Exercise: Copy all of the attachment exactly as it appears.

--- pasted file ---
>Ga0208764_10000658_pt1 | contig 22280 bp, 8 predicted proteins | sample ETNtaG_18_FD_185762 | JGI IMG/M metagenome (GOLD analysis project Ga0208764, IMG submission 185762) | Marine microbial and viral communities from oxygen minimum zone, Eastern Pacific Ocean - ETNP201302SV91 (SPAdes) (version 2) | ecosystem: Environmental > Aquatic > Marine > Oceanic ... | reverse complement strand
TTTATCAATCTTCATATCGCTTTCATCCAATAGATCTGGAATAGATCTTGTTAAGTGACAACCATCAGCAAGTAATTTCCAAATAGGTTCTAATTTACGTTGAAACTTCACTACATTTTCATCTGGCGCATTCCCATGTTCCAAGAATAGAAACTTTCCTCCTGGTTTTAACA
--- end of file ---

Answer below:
>Ga0208764_10000658_pt1 | contig 22280 bp, 8 predicted proteins | sample ETNtaG_18_FD_185762 | JGI IMG/M metagenome (GOLD analysis project Ga0208764, IMG submission 185762) | Marine microbial and viral communities from oxygen minimum zone, Eastern Pacific Ocean - ETNP201302SV91 (SPAdes) (version 2) | ecosystem: Environmental > Aquatic > Marine > Oceanic ... | reverse complement strand
TTTATCAATCTTCATATCGCTTTCATCCAATAGATCTGGAATAGATCTTGTTAAGTGACAACCATCAGCAAGTAATTTCCAAATAGGTTCTAATTTACGTTGAAACTTCACTACATTTTCATCTGGCGCATTCCCATGTTCCAAGAATAGAAACTTTCCTCCTGGTTTTAACA